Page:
Does the use of this style - which I have not experimented with extensively - make client-side lifecycle management unnecessary?

        • 1. Re: Wildfly 8.2.1.Final - EJB000025 - Life cycle management
          Theunis de Jongh Newbie

          So ... I tried with the Style #2 (ejb:) protocol as well - utilizing the programmatic approach:

           

               try {

                      EJBClientConfiguration cc = new PropertiesBasedEJBClientConfiguration(ejbProperties);

                      final ContextSelector<EJBClientContext> ejbClientContextSelector = new ConfigBasedEJBClientContextSelector(cc);

                      for (int i=0;i<10000;i++) {

                          final ContextSelector<EJBClientContext> previousSelector = EJBClientContext.setSelector(ejbClientContextSelector);

                          StatelessEJBLocator<ExampleRemote> locator = new StatelessEJBLocator(ExampleRemote.class, "EAR", "EJB", "ExampleBean", "");

                          System.out.println("[" + i + "]" + org.jboss.ejb.client.EJBClient.createProxy(locator).exampleMethod());

                      }

                  }catch (Exception e ) {

                      e.printStackTrace();

                  }

           

          Observations:

          1. They key line is the ejbClientContextSelector one.

          2. If I keep it outside of the loop - I can create 10000 proxies, and invoke the method successfully.

          3. If I move it into the loop - I can perform 40 invocations before EJBCLIENT000025 surfaces.

           

          Which resource is being exhausted? I have Undertow configured for 15000 concurrent connections.

           

          A snippet from ConfigBasedEJBClientContextSelector:

           

          public ConfigBasedEJBClientContextSelector(final EJBClientConfiguration ejbClientConfiguration, final ClassLoader classLoader) {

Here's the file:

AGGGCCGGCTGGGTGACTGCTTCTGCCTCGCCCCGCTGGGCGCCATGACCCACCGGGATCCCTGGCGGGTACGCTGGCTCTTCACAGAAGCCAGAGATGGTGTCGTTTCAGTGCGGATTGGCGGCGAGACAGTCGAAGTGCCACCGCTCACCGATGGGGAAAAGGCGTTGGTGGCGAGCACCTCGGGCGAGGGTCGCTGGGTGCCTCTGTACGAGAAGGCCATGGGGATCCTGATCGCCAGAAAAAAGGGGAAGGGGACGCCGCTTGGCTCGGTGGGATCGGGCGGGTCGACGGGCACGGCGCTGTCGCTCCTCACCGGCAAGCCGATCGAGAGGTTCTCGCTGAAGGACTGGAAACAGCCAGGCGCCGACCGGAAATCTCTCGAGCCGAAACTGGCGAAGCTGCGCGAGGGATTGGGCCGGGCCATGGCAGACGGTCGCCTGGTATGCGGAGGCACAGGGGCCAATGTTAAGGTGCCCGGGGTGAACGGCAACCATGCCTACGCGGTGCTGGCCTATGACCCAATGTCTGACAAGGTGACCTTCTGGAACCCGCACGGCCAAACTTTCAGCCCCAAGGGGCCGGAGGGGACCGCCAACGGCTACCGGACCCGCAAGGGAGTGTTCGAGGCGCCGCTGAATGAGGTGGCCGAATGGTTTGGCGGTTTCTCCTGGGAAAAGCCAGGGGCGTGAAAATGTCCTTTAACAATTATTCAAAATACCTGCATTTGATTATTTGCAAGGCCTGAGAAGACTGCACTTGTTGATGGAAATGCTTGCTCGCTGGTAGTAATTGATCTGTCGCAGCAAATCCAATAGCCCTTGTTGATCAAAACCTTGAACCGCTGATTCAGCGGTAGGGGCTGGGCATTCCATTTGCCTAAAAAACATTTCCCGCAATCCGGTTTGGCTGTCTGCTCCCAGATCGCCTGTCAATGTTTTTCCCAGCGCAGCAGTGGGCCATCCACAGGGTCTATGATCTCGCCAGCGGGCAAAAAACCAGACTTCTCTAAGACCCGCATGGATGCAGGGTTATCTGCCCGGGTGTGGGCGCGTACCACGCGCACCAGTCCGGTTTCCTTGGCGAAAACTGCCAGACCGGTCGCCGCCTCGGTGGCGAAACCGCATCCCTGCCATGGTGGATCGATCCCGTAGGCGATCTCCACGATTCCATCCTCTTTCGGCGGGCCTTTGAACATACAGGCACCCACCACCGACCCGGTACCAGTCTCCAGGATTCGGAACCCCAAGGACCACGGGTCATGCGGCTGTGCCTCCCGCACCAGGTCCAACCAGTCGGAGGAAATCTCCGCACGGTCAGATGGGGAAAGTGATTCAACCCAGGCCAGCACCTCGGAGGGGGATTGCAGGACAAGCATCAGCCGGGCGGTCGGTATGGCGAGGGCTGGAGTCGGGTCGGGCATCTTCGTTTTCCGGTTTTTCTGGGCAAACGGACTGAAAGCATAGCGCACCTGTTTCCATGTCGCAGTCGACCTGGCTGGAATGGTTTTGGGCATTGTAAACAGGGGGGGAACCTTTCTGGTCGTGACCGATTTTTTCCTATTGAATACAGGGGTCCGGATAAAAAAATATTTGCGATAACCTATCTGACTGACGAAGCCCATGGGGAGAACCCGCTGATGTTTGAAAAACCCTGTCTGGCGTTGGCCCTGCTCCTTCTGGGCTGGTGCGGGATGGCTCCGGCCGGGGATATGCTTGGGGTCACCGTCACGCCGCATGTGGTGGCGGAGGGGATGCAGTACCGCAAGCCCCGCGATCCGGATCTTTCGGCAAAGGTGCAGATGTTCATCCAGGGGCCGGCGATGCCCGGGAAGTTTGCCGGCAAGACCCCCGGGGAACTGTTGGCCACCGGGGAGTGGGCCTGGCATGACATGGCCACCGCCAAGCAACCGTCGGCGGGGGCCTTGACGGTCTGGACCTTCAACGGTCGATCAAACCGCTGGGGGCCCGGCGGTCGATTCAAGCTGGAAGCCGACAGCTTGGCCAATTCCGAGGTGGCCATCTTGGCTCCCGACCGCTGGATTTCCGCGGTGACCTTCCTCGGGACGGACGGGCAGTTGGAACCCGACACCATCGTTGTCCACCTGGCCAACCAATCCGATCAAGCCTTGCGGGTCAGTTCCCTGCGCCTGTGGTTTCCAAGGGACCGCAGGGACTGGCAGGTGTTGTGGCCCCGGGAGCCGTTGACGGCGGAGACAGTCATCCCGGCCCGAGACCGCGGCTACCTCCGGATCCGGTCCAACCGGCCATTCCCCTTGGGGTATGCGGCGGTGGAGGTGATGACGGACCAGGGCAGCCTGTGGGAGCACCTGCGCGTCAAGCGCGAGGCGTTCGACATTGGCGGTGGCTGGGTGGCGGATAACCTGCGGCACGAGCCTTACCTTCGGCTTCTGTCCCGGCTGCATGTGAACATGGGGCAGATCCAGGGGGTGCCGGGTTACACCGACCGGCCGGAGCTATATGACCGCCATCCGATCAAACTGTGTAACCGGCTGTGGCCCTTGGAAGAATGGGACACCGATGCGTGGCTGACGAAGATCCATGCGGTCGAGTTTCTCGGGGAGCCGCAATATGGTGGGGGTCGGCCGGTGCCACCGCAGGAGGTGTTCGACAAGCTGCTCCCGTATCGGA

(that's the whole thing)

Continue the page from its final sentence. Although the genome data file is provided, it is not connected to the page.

this.ejbClientConfiguration = ejbClientConfiguration;

                  // create a empty context

                  if (classLoader == null) {

                      this.ejbClientContext = EJBClientContext.create(this.ejbClientConfiguration);

                  } else {

                      this.ejbClientContext = EJBClientContext.create(this.ejbClientConfiguration, classLoader);

                  }

                  // register a EJB client context listener which we will use to close endpoints/connections that we created,

                  // when the EJB client context closes

                  this.ejbClientContext.registerEJBClientContextListener(new ContextCloseListener());

          }

           

              }

          • 2. Re: Wildfly 8.2.1.Final - EJB000025 - Life cycle management
            David Lloyd Master

            The simple answer is, EJBClientContexts (at least in the version of jboss-ejb-client that you're using) must be closed when you're done with them.  Given that the number is 40, I expect you're hitting the channel limit, because the 1.x and 2.x versions of jboss-ejb-client don't combine channels on shared connections.  If you close the client context when you're done with it, you probably will be OK.